cut with a very sharp knife into long lengths a quarter of an
inch thick. This spell, or 'bate' as Dick called it, was very
tough and he intricately wove it in and out of the bundle of
ling and fastened it to the brush haft. He was very cautious
about me filming this operation as the pattern of his weaving
was a closely guarded secret.
He took great pride in producing such a useful object from
an ash sapling, a bunch of ling and the base of an old ash tree.
My children, when they saw one of his brooms, immediately thought
of the Pendle witches who flew over Pendle Hill on their broom
Another visit to a country cottage took me to Preston where
the Slater family made oat cakes. Oat Cake Making was a craft
still practised by Mr and Mrs Slater. Mrs Slater would mix the
oats, like one would mix porridge, and then her husband would
take the mixture and skilfully measure enough of the paste to
'throw' a traditional oak cake. With a series of rollers over
a wide belt, Mr Slater poured the paste on the belt, pulled a
lever the belt would then move sharply forwards and backward
'throwing' the cake into an oval shape on to a tray.
When I was a boy, Oat Cake Men could be seen in the streets,
with a basket on their arm or a box on their head, delivering
cakes to their customers or selling their oat cakes in the street.
The cakes were often hung up over a string to dry, but it was
very nice to cover the soft cake with butter, or jam, or syrup
- roll them up and eat them.
And I so I continued to add to my collection of 'living history
. My records of Old English Crafts shows people working with
their hands, using simple tools; with my films I had recorded
the beginnings of Industry in England.
What follows is a synopsis of some of the films I produced
in my 'Old English Craft' series. Films which now have become
a talking point of may committees seeking to acquire these highly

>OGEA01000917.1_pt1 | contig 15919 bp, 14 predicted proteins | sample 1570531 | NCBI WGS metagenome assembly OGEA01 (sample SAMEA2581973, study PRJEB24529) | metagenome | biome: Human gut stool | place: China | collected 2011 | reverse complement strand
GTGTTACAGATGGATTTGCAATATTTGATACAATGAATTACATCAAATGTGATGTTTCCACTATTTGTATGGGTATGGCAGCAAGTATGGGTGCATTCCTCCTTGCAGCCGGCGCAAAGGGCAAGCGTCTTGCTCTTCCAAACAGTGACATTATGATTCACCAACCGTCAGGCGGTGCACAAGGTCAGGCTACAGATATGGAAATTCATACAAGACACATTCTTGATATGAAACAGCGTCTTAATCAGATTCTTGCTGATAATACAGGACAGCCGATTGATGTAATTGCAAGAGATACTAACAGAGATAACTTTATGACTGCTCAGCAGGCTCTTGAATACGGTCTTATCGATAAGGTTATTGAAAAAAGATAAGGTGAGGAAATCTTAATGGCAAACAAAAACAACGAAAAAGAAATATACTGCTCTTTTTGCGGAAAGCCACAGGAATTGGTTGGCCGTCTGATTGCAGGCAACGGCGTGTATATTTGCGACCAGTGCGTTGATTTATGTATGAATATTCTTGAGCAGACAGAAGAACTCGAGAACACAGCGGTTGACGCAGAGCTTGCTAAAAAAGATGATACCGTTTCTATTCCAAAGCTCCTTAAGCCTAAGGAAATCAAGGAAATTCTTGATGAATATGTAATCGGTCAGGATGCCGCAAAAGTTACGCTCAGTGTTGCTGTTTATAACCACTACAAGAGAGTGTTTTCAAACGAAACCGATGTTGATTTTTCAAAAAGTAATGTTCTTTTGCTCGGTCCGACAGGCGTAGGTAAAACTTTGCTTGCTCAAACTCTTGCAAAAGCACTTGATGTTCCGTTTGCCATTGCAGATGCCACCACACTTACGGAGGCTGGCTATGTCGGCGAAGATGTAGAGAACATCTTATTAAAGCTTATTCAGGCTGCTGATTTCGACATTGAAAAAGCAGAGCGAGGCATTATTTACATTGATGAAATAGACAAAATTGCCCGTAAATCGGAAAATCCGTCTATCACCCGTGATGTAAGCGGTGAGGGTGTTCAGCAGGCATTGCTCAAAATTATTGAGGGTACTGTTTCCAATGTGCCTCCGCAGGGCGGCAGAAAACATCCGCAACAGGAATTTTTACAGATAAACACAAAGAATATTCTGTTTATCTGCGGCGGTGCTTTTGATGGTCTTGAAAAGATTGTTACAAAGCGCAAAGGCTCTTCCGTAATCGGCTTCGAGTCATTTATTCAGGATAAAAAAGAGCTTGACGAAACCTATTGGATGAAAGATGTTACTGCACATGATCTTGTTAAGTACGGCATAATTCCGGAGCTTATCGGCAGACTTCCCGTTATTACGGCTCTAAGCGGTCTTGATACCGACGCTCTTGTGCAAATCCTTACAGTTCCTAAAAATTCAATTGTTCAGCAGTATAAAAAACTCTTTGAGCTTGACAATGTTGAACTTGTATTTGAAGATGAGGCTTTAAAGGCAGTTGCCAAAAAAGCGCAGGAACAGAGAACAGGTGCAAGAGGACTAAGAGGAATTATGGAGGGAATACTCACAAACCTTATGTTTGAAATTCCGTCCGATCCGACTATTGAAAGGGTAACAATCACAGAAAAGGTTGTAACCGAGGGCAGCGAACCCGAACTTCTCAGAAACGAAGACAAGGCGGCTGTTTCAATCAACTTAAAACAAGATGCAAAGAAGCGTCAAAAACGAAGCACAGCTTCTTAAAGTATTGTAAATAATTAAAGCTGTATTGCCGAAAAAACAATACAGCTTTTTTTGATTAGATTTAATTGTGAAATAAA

acclaimed historical records. The connoisseurs, who recognise
the worth of my films, know that Sam Hanna has a ' Gold Mine'.
The sceptics prattle on in their ignorance like the early Burnley
Education Committee officials, who never expected that films
would ever be used in schools. These same people never thought
Man would ever go into space, let alone land on the Moon; no
doubt there are some people, even now, who still think the world
is flat. But, if autobiography is the poor man's history - then
years later, someone will no doubt look back on this time and
interpret my story according to the records as I have briefly
set it out.
My synopsis is of films I produced in my 'pioneering days'
I have filmed several other crafts - The Charcoal Burners
being one of the films most TV Companies have used in their programmes.
My latest film is - The Clock Maker and I still plan
to film another craftsman.
The Corn Dolly Maker - shows a farmer carrying out
a. ancient custom and craft at the end of the harvest season.
Whilst many of my films are 'silent', I did experiment successfully
with putting a sound track on a few of my films. The commentary
on this film tells the history of the craft that dates back to
We all use brushes, but few give little thought to their manufacture
or from whence the materials came. On my film The Brush Makers,
I was able to record a small workshop where three men had been
working together for sixty years, using simple hand tools, to
make all shapes and sizes of brushes.
The Sculptor - most people admire the work of a sculptor,
but few have little knowledge of the craft. The film shows the
Sculptor at work making, what he calls, - 'a portrait in bronze'.
Edith in Bronze
In my film on Rush Seating - it records a traditional
Lancashire ladder-back' chair having the seat attached from rushes.
A craft that has been revived by those who appreciate the comfort
and quality of such a chair.
Rush Seat Making
Hay Creels - I made this film on a high mountain pasture
where it was impossible for a farmer to take his horse and cart
to gather in the hay. The creel was a special piece of apparatus
and not only was I able to film it being used, but I recorded
the craftsman making a creel. The commentary describes the materia
Is of this simple piece of farm equipment which fulfils all the
principles of good design.
Salmon fishing in the rivers of the northern part of England